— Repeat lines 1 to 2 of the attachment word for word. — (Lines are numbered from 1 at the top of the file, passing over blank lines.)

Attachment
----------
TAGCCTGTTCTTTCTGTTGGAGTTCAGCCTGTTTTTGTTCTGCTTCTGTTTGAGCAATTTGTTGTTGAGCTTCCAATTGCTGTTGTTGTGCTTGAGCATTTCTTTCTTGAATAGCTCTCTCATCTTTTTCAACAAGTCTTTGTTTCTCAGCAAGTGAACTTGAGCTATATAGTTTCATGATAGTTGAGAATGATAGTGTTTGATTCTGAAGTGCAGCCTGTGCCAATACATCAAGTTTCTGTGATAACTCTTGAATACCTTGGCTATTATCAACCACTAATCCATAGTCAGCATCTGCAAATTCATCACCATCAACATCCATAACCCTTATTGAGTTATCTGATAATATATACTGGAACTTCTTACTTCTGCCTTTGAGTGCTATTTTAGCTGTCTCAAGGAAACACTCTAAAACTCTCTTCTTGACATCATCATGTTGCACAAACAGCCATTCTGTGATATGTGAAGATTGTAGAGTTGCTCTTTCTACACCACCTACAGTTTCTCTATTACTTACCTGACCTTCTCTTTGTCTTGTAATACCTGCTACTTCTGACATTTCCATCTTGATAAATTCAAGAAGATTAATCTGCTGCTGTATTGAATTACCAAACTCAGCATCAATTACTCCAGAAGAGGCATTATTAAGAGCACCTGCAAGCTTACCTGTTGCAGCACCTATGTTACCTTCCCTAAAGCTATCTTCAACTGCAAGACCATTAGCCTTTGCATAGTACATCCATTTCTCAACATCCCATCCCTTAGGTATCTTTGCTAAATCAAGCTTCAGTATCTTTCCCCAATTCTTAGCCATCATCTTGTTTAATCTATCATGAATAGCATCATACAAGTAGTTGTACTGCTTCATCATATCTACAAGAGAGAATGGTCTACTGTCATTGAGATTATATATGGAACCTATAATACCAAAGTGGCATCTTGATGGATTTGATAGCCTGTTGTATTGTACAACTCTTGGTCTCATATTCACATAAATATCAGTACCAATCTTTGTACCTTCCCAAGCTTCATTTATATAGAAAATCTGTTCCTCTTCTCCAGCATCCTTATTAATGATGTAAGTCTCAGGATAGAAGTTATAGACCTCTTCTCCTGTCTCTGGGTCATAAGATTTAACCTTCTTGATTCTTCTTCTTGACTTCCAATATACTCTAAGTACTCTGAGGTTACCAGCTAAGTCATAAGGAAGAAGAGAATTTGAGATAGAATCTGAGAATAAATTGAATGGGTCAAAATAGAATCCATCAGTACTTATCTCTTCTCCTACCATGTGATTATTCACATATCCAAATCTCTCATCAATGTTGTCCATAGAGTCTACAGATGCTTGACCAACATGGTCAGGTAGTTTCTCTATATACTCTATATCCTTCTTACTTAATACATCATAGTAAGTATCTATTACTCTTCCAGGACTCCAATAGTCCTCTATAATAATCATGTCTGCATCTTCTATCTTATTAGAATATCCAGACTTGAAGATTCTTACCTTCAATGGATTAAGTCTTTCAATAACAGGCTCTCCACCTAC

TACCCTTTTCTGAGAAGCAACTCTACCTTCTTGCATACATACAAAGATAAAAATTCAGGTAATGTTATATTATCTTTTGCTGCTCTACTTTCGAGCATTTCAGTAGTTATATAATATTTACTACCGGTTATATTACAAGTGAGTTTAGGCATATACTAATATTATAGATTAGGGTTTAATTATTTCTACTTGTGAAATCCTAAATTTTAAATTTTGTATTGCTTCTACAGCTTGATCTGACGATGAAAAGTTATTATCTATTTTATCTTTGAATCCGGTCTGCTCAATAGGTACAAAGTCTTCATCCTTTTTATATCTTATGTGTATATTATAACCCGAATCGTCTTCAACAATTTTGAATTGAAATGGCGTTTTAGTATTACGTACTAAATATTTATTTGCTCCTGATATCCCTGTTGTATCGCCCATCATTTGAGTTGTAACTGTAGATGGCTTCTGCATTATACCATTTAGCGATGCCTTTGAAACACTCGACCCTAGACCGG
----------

TAGCCTGTTCTTTCTGTTGGAGTTCAGCCTGTTTTTGTTCTGCTTCTGTTTGAGCAATTTGTTGTTGAGCTTCCAATTGCTGTTGTTGTGCTTGAGCATTTCTTTCTTGAATAGCTCTCTCATCTTTTTCAACAAGTCTTTGTTTCTCAGCAAGTGAACTTGAGCTATATAGTTTCATGATAGTTGAGAATGATAGTGTTTGATTCTGAAGTGCAGCCTGTGCCAATACATCAAGTTTCTGTGATAACTCTTGAATACCTTGGCTATTATCAACCACTAATCCATAGTCAGCATCTGCAAATTCATCACCATCAACATCCATAACCCTTATTGAGTTATCTGATAATATATACTGGAACTTCTTACTTCTGCCTTTGAGTGCTATTTTAGCTGTCTCAAGGAAACACTCTAAAACTCTCTTCTTGACATCATCATGTTGCACAAACAGCCATTCTGTGATATGTGAAGATTGTAGAGTTGCTCTTTCTACACCACCTACAGTTTCTCTATTACTTACCTGACCTTCTCTTTGTCTTGTAATACCTGCTACTTCTGACATTTCCATCTTGATAAATTCAAGAAGATTAATCTGCTGCTGTATTGAATTACCAAACTCAGCATCAATTACTCCAGAAGAGGCATTATTAAGAGCACCTGCAAGCTTACCTGTTGCAGCACCTATGTTACCTTCCCTAAAGCTATCTTCAACTGCAAGACCATTAGCCTTTGCATAGTACATCCATTTCTCAACATCCCATCCCTTAGGTATCTTTGCTAAATCAAGCTTCAGTATCTTTCCCCAATTCTTAGCCATCATCTTGTTTAATCTATCATGAATAGCATCATACAAGTAGTTGTACTGCTTCATCATATCTACAAGAGAGAATGGTCTACTGTCATTGAGATTATATATGGAACCTATAATACCAAAGTGGCATCTTGATGGATTTGATAGCCTGTTGTATTGTACAACTCTTGGTCTCATATTCACATAAATATCAGTACCAATCTTTGTACCTTCCCAAGCTTCATTTATATAGAAAATCTGTTCCTCTTCTCCAGCATCCTTATTAATGATGTAAGTCTCAGGATAGAAGTTATAGACCTCTTCTCCTGTCTCTGGGTCATAAGATTTAACCTTCTTGATTCTTCTTCTTGACTTCCAATATACTCTAAGTACTCTGAGGTTACCAGCTAAGTCATAAGGAAGAAGAGAATTTGAGATAGAATCTGAGAATAAATTGAATGGGTCAAAATAGAATCCATCAGTACTTATCTCTTCTCCTACCATGTGATTATTCACATATCCAAATCTCTCATCAATGTTGTCCATAGAGTCTACAGATGCTTGACCAACATGGTCAGGTAGTTTCTCTATATACTCTATATCCTTCTTACTTAATACATCATAGTAAGTATCTATTACTCTTCCAGGACTCCAATAGTCCTCTATAATAATCATGTCTGCATCTTCTATCTTATTAGAATATCCAGACTTGAAGATTCTTACCTTCAATGGATTAAGTCTTTCAATAACAGGCTCTCCACCTAC

TACCCTTTTCTGAGAAGCAACTCTACCTTCTTGCATACATACAAAGATAAAAATTCAGGTAATGTTATATTATCTTTTGCTGCTCTACTTTCGAGCATTTCAGTAGTTATATAATATTTACTACCGGTTATATTACAAGTGAGTTTAGGCATATACTAATATTATAGATTAGGGTTTAATTATTTCTACTTGTGAAATCCTAAATTTTAAATTTTGTATTGCTTCTACAGCTTGATCTGACGATGAAAAGTTATTATCTATTTTATCTTTGAATCCGGTCTGCTCAATAGGTACAAAGTCTTCATCCTTTTTATATCTTATGTGTATATTATAACCCGAATCGTCTTCAACAATTTTGAATTGAAATGGCGTTTTAGTATTACGTACTAAATATTTATTTGCTCCTGATATCCCTGTTGTATCGCCCATCATTTGAGTTGTAACTGTAGATGGCTTCTGCATTATACCATTTAGCGATGCCTTTGAAACACTCGACCCTAGACCGG